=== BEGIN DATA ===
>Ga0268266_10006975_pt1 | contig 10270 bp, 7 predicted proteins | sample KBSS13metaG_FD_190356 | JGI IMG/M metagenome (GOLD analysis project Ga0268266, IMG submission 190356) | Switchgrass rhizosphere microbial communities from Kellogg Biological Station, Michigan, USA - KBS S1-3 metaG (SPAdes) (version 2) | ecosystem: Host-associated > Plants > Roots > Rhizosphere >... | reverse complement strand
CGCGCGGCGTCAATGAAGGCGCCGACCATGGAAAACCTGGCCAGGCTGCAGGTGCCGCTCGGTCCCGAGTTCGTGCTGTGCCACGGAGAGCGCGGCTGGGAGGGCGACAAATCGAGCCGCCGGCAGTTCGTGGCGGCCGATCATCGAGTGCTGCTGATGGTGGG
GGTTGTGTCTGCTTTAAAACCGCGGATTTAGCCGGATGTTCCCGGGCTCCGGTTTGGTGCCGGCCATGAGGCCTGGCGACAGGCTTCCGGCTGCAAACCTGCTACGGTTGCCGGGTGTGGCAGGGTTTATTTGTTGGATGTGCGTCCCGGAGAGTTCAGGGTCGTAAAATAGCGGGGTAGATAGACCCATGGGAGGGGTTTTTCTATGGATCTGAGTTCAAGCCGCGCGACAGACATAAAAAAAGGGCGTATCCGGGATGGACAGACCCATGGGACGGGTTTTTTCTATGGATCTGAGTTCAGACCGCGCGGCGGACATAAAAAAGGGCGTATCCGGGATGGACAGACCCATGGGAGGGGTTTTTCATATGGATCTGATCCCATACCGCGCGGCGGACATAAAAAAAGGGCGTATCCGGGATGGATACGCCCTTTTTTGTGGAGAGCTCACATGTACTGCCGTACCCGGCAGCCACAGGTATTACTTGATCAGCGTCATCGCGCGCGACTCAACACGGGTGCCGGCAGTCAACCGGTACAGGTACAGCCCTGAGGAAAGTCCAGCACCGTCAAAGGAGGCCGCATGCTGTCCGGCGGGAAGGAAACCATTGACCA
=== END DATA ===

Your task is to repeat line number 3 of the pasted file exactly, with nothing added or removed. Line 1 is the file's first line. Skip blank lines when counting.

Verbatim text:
GGTTGTGTCTGCTTTAAAACCGCGGATTTAGCCGGATGTTCCCGGGCTCCGGTTTGGTGCCGGCCATGAGGCCTGGCGACAGGCTTCCGGCTGCAAACCTGCTACGGTTGCCGGGTGTGGCAGGGTTTATTTGTTGGATGTGCGTCCCGGAGAGTTCAGGGTCGTAAAATAGCGGGGTAGATAGACCCATGGGAGGGGTTTTTCTATGGATCTGAGTTCAAGCCGCGCGACAGACATAAAAAAAGGGCGTATCCGGGATGGACAGACCCATGGGACGGGTTTTTTCTATGGATCTGAGTTCAGACCGCGCGGCGGACATAAAAAAGGGCGTATCCGGGATGGACAGACCCATGGGAGGGGTTTTTCATATGGATCTGATCCCATACCGCGCGGCGGACATAAAAAAAGGGCGTATCCGGGATGGATACGCCCTTTTTTGTGGAGAGCTCACATGTACTGCCGTACCCGGCAGCCACAGGTATTACTTGATCAGCGTCATCGCGCGCGACTCAACACGGGTGCCGGCAGTCAACCGGTACAGGTACAGCCCTGAGGAAAGTCCAGCACCGTCAAAGGAGGCCGCATGCTGTCCGGCGGGAAGGAAACCATTGACCA